5 PREFACE This master thesis provides the last keystone to acquire the degree of Master of Science in Applied Economics: Business Engineering at Ghent University, Belgium. The completion of this work would not have been possible without the support and assistance of several persons. I would like to take the opportunity to thank those people. First of all, I would like to thank Mr. Maxime Bernaert and Prof. Dr. Geert Poels of Ghent University. They gave me the opportunity to establish a master thesis tailored to my interests, guided me through the process of writing this thesis and provided me with constructive criticisms and feedback. Furthermore, I would like to thank my parents for the great opportunity to complete my studies and for the support during the completion of this master thesis. A special word of thanks goes to my father, Jan Moons, who proofread my master thesis and made it possible to perform a case study research at VMD NV. Furthermore, I would also like to thank my friend Noémie Renaerts for proofreading this master thesis. Finally, I wish to thank Ms. Kristel Walschots, Mr. Luc Jacobs, Mr. Peter Manet and my father for the enjoyable collaboration during the implementation and evaluation of the CHOOSE approach. In addition, I thank Mr. Peter Manet and Ms. Sofie Deboiserie for allowing me to participate in a session about performance management of the MBA Highlights. Last but not least, I thank performance management expert Mr. Mark Van Gastel for his evaluation of the CHOOSE model. I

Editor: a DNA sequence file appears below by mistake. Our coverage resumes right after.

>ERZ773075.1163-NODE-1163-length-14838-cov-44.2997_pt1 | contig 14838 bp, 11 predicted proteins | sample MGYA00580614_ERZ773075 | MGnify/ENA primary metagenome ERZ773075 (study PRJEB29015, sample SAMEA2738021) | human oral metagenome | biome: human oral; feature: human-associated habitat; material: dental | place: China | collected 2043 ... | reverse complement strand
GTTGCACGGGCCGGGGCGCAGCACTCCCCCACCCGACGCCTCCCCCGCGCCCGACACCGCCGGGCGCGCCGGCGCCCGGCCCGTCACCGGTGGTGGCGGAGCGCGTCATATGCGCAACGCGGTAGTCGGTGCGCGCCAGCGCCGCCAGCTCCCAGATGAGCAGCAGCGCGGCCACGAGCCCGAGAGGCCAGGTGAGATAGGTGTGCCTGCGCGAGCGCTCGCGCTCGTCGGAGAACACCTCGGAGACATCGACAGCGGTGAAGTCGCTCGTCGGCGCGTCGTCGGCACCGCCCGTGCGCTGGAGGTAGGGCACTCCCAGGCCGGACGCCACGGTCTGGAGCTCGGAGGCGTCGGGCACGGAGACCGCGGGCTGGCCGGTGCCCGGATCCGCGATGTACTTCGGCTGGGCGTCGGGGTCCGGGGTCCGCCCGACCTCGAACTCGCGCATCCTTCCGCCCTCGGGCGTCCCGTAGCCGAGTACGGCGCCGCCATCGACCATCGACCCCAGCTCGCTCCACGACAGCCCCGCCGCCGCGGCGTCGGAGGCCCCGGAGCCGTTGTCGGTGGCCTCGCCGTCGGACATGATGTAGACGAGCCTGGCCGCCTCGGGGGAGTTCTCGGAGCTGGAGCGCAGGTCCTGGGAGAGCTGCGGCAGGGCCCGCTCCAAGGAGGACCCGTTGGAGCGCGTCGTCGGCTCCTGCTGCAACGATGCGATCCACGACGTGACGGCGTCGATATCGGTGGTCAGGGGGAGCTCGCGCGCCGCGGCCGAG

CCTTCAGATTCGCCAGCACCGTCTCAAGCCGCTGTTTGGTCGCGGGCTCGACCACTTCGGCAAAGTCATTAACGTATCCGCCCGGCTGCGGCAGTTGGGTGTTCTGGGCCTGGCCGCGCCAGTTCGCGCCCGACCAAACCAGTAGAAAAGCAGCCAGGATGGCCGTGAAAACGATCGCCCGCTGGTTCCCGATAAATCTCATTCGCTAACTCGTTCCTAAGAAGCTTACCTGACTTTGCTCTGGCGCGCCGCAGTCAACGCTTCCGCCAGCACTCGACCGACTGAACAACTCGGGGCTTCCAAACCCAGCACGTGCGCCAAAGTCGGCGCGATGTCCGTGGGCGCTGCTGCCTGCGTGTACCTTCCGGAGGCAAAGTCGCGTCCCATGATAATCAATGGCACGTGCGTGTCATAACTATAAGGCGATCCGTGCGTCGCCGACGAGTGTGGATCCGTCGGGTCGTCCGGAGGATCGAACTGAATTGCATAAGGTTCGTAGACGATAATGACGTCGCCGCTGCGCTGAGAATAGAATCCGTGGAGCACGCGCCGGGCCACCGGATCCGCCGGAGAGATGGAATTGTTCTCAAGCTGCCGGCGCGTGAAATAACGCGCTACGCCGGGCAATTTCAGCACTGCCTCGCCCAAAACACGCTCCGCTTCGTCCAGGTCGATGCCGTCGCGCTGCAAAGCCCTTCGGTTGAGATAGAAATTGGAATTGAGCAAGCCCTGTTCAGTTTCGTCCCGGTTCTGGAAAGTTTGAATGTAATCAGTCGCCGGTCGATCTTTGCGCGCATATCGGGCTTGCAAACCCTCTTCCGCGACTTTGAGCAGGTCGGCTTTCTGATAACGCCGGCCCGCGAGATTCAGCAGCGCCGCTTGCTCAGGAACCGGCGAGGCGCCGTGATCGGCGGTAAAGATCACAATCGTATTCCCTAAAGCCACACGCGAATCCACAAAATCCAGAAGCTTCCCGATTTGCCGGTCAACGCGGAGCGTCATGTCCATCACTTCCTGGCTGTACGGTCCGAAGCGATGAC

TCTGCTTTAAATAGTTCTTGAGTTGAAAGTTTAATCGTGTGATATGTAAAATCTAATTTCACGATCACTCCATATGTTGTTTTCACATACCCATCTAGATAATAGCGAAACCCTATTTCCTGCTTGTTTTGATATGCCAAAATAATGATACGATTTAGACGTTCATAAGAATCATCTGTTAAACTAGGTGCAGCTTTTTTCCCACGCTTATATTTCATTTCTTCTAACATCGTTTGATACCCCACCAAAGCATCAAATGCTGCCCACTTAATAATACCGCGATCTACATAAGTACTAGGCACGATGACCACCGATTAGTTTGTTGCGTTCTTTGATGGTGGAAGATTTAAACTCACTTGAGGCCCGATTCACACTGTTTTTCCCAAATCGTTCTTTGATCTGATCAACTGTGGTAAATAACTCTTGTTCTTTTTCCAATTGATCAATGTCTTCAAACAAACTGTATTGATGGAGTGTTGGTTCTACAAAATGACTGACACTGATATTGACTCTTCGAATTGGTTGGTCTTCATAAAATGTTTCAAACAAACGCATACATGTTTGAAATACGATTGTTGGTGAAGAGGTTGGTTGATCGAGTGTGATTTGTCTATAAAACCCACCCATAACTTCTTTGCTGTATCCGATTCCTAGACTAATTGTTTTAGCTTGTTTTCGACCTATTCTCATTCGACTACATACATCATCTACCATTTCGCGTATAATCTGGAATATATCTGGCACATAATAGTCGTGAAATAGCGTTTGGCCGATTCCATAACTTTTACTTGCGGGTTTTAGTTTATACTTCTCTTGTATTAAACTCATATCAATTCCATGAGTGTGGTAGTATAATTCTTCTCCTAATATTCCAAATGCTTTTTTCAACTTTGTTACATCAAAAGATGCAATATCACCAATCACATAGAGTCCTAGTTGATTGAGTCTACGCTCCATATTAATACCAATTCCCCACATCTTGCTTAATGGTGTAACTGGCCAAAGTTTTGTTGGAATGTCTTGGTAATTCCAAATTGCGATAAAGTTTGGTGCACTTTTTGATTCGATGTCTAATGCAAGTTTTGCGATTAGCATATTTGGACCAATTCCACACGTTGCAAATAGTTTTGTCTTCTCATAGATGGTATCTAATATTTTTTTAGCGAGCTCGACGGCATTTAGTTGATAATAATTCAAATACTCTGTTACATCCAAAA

6 TABLE OF CONTENTS Dutch Abstract... 1 Introduction... 2 PART I: Literature review... 4 Introduction Literature Review... 4 Chapter I: Small and Medium-sized Enterprises... 5 Chapter II: Enterprise Architecture Definition of Enterprise Architecture Positioning of EA: information management Different architectural layers and views TOGAF Ingredients of EA Advantages of EA EA for SMEs: the CHOOSE Approach CHOOSE Metamodel CHOOSE Method CHOOSE Tool Support Chapter III: Performance Management Performance Measurement and Performance Management Performance Measurement (System) Performance Management (System) Advantages of Performance Management (Systems) in SMEs Goals Vision, Mission and Values Critical Success Factors Strategies and Plans II